This has been the week of grandmothers it seems. The majority of the Amachi children that I have set up for an interview are being raised by their grandmother. To imagine going through the years of lunch making, early hour waking, shoe tying, kite flying and to know that it all starts again must be overwhelming. The grandmothers this week wouldn’t express that straight out but I could sense it. They acted like it was their duty and they would raise their grandchildren to the best of their ability no questions asked, no matter what. The desperation in their voices was apparent. One grandmother was frustrated that she couldn’t play by the creek with her granddaughter because it just takes too much out of her. Not only were they raising their grandchildren but struggling with disability or in one case helping take care of a diabetic husband on top of all of this. The phenomenon of children being raised by grandparents is not a new concept and is not isolated to the USA. The fact that all over the world this is becoming commonplace is shocking. In sub-Saharan Africa AIDS has done this, in the US even more so than AIDS incarceration has done this.
I can imagine that the children can sometimes suffer in subtle ways. The generational differences might be frustrating. Children often think their parents just don’t understand them and what they are going through but these feeling are illuminated and exasperated with the case of grandparents.
“Mothers most often said their children's grandparents were the care givers (53 percent), compared to 13 percent of the fathers who said their children were
with grandparents.”( http://www.ojp.usdoj.gov/bjs/pub/press/iptc.pr)
“In the majority of cases, these grandmothers are in need of external support in this inherently demanding endeavor as many are poor and/or infirm and are barely able to care for themselves, yet they are taking on the huge responsibility of raising a second generation of children. Grandparents often become financially vulnerable when they become primary caregivers for their grandchildren. Typically, they do so without any additional income. Further exacerbating this problem, grandparents who are employed may be forced to quit their jobs, reduce their work hours, and/or exhaust their savings in order to cope with their new caregiving responsibilities.” (Minkler & Roe, 1993).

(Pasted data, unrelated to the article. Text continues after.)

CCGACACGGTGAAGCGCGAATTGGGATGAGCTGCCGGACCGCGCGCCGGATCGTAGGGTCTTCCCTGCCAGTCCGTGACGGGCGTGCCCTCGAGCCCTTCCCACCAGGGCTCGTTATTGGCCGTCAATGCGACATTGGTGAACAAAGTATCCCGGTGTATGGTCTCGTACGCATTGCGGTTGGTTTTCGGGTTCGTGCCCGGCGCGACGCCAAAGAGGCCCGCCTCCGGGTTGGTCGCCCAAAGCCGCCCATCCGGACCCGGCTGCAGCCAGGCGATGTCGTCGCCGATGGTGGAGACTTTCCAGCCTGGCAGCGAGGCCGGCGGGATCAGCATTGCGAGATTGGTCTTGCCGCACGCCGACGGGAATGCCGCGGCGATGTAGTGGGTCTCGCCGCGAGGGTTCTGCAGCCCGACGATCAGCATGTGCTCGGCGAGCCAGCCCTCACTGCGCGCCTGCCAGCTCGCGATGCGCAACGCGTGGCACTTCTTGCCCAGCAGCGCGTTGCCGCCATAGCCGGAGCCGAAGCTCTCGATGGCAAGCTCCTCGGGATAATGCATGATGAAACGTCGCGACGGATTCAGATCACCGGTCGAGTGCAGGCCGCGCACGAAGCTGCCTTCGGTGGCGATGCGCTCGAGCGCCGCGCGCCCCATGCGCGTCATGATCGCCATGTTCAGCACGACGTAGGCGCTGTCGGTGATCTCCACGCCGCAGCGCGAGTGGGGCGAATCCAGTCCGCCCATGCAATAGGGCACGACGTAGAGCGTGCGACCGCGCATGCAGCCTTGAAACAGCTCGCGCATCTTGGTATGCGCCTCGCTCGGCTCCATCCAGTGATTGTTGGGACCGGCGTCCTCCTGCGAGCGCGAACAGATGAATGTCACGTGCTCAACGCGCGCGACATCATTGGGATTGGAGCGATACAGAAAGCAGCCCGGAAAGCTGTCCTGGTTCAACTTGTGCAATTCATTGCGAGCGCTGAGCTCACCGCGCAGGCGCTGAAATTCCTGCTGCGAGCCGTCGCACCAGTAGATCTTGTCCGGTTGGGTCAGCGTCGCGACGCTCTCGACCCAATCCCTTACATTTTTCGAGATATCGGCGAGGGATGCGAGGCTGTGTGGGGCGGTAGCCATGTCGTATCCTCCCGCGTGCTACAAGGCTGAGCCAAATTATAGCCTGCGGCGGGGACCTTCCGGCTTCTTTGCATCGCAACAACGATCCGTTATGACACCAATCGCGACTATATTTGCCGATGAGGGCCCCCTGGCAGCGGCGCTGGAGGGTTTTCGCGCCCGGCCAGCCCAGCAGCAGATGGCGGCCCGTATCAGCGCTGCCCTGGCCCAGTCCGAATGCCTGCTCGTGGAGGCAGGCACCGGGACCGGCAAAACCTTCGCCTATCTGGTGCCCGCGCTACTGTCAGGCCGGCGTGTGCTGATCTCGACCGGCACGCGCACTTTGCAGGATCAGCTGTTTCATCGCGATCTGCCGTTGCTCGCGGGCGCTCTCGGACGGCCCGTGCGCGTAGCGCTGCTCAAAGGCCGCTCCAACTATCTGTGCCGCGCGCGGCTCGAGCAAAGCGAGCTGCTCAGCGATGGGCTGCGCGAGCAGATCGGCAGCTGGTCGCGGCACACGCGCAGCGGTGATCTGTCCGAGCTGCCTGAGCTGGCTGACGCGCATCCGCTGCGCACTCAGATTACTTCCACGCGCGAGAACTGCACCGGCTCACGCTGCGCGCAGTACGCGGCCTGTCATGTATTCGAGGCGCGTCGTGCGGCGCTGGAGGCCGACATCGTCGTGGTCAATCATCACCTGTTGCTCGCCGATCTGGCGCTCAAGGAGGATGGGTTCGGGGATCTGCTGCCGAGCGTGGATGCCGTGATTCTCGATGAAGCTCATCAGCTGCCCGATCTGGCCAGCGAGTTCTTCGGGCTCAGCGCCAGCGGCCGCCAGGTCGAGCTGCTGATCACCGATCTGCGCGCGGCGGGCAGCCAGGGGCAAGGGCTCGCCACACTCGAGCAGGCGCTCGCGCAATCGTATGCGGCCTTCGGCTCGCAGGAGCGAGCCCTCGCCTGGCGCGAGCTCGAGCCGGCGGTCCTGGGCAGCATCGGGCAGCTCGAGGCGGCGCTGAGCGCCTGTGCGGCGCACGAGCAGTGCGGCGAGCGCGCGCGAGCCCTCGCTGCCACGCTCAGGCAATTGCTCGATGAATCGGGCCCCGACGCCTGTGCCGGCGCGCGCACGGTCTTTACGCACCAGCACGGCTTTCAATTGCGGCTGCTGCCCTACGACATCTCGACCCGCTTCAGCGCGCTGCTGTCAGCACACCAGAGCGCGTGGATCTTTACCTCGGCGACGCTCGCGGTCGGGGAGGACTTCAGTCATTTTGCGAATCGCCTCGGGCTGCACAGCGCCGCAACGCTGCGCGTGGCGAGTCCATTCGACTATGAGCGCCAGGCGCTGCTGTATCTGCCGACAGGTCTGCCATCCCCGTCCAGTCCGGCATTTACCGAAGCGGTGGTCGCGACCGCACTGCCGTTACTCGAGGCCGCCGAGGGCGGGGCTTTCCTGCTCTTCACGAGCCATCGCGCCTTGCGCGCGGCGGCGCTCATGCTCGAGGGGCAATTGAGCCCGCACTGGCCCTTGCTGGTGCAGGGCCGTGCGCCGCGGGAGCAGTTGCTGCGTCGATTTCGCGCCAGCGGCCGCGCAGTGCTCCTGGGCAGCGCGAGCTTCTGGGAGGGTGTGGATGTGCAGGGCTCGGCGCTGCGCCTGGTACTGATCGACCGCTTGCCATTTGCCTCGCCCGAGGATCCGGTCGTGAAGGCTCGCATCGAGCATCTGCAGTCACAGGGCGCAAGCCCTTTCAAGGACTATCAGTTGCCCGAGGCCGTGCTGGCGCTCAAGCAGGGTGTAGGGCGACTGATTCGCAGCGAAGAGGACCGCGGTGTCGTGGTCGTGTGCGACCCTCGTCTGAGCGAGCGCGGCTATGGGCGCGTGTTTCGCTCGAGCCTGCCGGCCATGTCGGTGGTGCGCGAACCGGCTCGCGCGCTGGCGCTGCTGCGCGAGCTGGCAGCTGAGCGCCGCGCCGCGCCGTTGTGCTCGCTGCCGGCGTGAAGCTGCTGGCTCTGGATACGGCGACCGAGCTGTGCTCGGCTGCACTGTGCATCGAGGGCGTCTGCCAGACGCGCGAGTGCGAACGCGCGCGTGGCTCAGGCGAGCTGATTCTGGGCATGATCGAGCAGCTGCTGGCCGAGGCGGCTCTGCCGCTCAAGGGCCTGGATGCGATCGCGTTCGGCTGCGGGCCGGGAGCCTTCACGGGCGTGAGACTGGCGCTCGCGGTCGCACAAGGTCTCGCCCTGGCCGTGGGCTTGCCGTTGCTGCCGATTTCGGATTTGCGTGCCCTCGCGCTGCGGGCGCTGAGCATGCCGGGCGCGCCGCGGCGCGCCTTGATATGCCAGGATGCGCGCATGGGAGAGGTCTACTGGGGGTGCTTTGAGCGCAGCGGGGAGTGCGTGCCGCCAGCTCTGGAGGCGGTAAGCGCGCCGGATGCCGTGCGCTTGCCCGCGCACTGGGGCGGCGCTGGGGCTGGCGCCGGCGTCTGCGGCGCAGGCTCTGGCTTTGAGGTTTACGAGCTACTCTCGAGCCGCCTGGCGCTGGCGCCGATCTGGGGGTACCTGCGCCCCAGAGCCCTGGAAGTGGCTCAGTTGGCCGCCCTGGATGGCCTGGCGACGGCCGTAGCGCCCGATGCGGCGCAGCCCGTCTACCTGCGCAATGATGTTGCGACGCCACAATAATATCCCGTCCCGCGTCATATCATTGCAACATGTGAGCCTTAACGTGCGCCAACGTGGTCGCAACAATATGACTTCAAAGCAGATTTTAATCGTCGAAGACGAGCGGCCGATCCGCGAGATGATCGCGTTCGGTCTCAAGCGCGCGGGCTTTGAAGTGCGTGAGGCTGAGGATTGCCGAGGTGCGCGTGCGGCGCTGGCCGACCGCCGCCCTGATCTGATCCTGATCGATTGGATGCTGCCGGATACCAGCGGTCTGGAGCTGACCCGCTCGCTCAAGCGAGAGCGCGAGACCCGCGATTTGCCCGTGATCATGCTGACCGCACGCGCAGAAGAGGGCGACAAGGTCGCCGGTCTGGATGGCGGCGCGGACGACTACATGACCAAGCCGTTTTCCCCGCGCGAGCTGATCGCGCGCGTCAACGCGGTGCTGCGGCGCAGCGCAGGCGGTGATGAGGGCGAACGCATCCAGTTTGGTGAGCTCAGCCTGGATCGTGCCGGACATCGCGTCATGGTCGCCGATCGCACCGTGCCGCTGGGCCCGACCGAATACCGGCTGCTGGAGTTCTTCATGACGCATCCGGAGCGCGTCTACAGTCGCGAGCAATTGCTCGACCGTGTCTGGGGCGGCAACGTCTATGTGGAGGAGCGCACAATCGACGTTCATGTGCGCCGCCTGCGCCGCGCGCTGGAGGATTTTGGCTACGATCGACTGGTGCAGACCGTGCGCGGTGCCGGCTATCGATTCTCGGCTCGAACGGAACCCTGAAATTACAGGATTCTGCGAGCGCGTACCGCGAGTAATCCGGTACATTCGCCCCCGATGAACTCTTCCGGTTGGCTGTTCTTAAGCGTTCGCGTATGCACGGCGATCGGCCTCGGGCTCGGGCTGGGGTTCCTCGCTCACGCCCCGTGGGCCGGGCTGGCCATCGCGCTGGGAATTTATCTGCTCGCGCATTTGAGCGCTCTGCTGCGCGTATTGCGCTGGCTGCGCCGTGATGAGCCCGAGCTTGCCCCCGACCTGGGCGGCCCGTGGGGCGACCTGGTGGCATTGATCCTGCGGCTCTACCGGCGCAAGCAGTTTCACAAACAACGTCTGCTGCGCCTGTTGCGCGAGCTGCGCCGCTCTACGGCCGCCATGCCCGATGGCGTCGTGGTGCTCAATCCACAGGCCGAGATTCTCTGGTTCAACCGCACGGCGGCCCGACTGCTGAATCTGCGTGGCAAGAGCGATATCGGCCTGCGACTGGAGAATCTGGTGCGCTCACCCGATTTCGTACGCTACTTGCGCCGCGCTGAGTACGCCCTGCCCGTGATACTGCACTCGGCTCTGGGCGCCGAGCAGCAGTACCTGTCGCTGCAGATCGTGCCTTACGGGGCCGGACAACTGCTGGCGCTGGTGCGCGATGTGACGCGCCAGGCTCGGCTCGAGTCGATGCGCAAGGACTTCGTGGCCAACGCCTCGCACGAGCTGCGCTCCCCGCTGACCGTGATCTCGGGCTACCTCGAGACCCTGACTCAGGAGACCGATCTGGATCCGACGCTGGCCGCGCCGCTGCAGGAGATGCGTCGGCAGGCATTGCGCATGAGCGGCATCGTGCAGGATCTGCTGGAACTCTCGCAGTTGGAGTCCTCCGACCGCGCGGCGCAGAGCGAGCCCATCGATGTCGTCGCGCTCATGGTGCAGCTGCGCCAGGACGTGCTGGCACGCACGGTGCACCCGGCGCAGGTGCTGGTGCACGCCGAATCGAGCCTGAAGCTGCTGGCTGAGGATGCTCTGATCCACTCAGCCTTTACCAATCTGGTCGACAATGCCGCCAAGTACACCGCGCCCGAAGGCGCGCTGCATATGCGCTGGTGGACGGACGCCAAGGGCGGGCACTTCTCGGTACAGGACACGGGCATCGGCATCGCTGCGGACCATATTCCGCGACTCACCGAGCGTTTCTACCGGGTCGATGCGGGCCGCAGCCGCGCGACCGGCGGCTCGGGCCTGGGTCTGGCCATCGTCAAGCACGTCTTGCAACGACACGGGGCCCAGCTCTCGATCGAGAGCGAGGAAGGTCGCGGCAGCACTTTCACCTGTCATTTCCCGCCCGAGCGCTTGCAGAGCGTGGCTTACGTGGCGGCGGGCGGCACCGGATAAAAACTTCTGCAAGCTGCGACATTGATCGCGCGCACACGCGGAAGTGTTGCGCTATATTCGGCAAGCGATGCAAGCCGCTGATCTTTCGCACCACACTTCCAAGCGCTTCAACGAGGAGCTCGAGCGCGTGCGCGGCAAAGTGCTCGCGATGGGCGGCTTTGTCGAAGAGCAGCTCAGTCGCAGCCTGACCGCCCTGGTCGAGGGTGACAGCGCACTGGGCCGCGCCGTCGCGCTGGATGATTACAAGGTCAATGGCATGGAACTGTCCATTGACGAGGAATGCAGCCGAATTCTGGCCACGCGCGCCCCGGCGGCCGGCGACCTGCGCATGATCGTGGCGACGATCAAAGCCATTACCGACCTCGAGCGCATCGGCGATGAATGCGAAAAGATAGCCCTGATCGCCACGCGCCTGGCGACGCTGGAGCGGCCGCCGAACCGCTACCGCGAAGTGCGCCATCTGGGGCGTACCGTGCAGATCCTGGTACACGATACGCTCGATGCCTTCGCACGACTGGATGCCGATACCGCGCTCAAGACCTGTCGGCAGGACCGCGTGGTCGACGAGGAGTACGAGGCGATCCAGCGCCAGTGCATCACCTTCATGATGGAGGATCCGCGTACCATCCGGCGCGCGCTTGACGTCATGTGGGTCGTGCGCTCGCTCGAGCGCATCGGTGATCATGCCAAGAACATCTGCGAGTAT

BBBS of Middle Tennessee was fortunate enough to take ten children who live in or near the Napier Public Housing area to a water park, Nashville Shores. It was a big hit with the children that they asked when we were going back, hoping my answer was next week. The children really thrived. Water just makes children feel alive and brings out their carefree nature. It has a cleansing affect too, water represents purity, hope, and new beginnings: which I feel Amachi children enjoy a reminder that despite some hardships they are children. One of the mothers told me that there had been a shooting everyday that week in their community and that just really stayed with me. Time with their Big or time at a Big Brothers Big Sisters event give the children the chance to know something different and not succumb to the violence that might plague their community well at least in the case of the children in the Napier area.